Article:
Although we aren’t meeting some of our target diversity goals [8], we are clearly bringing in a large number of girls (50% of our camp, if I count correctly) as well as students from a variety of communities (not just Grinnell) and from a range of socio-economic backgrounds [9]. It will take a decade or so to tell if we’ve made a long-term difference to these students. But I can hope.

It’s also worth it for the effect on the Grinnell students. Many sign up to work on the project because they want to provide opportunities that they didn’t have at that age. That is, they love CS and they want to share their passion. And, while they also get frustrated, they gain so much. I know that they all experienced the joy of seeing a light go on when a camper learns something new. They also get the experience of learning how hard it is to develop curriculum.

With all those positives, why do I say surviving? Because the camps are really a lot of work. And they require a lot of adaptation. Finally, we always seem to have a counselor who manages to catch something from the kids. This year, I was that counselor. I ended up spending all of Saturday in bed and I’m still not completely better. Oh well, I guess it goes with the territory.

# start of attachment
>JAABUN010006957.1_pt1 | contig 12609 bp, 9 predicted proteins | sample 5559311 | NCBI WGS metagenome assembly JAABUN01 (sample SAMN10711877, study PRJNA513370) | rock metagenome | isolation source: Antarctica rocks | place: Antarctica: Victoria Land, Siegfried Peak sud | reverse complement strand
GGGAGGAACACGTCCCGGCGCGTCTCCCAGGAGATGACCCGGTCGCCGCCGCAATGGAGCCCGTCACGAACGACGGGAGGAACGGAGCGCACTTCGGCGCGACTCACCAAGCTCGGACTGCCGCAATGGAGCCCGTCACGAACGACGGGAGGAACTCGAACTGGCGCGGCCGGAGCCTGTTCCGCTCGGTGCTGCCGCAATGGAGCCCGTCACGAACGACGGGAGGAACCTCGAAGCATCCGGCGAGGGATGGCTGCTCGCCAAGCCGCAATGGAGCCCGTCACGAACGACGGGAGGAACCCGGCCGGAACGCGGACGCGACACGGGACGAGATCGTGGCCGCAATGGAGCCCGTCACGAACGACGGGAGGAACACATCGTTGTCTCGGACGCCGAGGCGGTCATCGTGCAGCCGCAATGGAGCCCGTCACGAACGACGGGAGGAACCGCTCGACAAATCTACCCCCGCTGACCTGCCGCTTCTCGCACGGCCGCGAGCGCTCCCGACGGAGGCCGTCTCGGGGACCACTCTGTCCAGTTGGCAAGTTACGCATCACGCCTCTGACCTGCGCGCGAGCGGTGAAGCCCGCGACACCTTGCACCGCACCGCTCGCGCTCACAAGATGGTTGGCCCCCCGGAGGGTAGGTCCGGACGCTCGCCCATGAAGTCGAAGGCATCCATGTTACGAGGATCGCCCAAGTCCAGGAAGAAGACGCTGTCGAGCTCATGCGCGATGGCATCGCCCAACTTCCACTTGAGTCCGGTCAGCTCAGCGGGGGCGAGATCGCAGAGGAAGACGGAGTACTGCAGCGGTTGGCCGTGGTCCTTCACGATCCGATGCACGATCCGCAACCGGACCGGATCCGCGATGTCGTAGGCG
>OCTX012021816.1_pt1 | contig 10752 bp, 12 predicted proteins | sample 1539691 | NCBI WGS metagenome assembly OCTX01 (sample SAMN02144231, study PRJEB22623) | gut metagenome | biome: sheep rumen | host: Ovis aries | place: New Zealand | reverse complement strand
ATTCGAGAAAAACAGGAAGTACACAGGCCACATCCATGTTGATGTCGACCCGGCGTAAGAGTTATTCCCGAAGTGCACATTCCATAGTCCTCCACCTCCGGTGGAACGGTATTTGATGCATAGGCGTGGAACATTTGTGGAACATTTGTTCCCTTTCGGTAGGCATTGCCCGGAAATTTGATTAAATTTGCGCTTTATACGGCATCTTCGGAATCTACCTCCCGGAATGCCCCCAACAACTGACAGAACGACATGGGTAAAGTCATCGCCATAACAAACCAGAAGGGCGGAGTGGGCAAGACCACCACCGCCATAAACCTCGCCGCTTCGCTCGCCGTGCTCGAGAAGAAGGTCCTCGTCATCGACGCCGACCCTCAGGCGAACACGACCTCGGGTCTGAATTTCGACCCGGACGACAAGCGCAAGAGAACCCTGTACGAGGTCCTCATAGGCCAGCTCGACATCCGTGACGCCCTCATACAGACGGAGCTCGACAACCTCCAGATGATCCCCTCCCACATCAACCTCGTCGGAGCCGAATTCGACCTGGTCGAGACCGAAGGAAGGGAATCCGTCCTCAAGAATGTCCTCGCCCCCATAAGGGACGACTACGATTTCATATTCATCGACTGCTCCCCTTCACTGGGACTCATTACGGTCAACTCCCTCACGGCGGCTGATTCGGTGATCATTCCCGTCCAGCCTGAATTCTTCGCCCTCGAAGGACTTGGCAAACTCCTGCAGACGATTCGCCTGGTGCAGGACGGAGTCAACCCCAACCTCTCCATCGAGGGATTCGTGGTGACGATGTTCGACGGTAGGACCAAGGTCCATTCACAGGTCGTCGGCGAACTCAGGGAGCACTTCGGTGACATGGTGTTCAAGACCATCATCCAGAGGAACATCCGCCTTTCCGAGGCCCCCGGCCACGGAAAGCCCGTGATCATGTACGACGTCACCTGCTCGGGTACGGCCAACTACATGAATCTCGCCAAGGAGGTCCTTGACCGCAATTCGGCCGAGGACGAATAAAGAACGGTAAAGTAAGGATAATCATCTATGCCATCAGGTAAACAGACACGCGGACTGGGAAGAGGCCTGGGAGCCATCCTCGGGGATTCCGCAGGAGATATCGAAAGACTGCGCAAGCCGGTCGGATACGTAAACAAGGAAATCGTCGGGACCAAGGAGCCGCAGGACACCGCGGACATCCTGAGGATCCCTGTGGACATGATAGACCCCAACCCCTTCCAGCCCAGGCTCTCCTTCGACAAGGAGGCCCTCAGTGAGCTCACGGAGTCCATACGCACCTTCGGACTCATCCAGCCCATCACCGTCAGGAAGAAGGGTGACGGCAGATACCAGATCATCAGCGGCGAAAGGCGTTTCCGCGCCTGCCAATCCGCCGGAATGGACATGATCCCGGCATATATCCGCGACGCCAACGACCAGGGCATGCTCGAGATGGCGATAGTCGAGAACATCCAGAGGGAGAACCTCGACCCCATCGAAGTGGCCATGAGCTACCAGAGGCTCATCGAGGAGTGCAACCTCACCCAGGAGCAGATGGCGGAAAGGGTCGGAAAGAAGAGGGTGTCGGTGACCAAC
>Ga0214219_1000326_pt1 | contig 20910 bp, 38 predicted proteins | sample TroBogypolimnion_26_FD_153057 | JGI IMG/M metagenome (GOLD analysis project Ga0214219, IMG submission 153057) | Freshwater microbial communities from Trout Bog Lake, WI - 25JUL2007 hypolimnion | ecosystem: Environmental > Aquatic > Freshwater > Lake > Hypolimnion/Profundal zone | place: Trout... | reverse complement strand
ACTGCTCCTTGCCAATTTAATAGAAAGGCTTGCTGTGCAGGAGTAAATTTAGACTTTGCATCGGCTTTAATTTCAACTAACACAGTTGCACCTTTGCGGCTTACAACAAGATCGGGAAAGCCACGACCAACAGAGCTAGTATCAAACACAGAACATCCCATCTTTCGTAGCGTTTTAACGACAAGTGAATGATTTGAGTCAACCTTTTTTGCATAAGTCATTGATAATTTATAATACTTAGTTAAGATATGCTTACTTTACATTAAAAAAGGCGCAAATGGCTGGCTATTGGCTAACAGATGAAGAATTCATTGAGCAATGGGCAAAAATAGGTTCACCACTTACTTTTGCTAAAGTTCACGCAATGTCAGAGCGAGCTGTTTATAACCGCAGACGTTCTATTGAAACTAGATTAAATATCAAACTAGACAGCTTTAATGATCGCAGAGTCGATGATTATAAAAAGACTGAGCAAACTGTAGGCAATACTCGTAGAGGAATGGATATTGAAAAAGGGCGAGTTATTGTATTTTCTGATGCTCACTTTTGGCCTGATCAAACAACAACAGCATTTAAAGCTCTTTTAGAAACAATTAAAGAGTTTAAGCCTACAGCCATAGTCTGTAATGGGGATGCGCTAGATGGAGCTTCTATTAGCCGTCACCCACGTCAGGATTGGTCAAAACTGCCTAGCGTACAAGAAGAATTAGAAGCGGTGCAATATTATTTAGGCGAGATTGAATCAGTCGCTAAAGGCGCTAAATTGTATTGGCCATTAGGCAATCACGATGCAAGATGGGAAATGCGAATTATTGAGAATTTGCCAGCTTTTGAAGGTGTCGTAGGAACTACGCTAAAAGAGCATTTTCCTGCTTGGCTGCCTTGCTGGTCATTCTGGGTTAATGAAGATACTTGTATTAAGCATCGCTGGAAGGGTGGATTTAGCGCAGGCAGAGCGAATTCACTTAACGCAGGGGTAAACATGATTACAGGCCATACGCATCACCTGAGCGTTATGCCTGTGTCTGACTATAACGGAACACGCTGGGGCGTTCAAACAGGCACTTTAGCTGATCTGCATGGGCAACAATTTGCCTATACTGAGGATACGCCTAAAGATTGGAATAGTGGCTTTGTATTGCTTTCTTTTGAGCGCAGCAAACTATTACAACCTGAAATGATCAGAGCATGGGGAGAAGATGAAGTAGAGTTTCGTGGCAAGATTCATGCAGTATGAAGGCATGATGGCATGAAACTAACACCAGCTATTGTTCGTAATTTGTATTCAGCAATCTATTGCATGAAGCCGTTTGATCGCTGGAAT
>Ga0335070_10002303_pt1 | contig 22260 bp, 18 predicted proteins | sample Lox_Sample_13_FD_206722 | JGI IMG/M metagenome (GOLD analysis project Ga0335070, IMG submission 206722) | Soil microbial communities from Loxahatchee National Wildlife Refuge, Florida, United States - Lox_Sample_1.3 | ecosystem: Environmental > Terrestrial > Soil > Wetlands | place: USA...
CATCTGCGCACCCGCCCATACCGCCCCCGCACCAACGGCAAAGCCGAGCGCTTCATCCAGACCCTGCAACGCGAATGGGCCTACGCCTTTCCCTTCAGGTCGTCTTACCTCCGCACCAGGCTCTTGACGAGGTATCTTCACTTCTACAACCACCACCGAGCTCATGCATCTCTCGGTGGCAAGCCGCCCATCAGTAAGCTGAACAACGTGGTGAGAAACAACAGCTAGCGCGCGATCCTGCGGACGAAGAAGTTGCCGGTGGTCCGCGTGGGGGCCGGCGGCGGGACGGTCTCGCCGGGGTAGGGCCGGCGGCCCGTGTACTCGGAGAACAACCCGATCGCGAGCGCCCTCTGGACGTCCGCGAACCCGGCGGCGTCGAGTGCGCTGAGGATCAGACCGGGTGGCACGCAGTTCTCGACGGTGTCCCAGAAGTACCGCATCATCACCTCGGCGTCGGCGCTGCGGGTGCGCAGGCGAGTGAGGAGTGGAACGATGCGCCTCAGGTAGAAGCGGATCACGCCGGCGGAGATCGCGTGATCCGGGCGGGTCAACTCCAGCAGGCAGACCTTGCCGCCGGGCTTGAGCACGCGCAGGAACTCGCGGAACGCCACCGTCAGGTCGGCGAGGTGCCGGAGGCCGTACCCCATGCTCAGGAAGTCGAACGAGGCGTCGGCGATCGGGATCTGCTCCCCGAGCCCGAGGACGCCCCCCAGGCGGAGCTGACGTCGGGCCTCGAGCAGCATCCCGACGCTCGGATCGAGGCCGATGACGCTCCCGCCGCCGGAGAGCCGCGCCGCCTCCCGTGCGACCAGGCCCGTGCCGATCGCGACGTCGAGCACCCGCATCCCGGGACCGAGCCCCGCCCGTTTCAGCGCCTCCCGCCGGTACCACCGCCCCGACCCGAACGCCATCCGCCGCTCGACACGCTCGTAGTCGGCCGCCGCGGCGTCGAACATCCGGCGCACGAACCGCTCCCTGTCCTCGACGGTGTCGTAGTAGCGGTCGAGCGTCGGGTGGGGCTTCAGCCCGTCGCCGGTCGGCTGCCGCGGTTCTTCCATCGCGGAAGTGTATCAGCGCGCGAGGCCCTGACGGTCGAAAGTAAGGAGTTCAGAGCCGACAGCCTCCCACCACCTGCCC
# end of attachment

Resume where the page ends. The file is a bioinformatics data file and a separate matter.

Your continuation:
We have slightly less than two weeks to prepare for the second camp on Data Science for Social Good and then only one week to prepare for the third camp on Language and Code [10]. It should be a great adventure!


[1] Also community college students and even some local high school students.

[2] Designing curriculum in CS is one of my areas of expertise. But curricula for college-age students are different than curricula for 4th-grade through 8th-grade students. Course curricula are also different than camp curricula.

[3] If you’re reading this message in summer 2018, you might consider helping fund the TurtleStitch Kickstarter.

[4] Some of the college students worked into the evening printing out camper projects or refining their lessons for the next day.

[5] As I say regularly, I have a lot of respect for elementary school teachers (and middle-school teachers and high-school teachers).

[6] As I said, I’ll write about the genesis of the code camps in a separate musing.

[7] Our main consideration is the effect of the camps on students’ sense of self-efficacy in computing, interesting in computing, and breadth of understanding of who does computing.

[8] In a subsequent musing, I’ll report on those goals, the reasons we aren’t meeting them, and the reasons we don’t expect to meet them.

[9] Some of my research students would like us to find ways to focus almost exclusively on low-SES students. That’s an issue we need to discuss more. There are many kinds of diversity we want to support and a number of other complicating factors.

[10] We will certainly spend some of the next two weeks working on the curriculum for the third camp. The second camp is just our current focus.


Version 1.0 of 2018-06-26.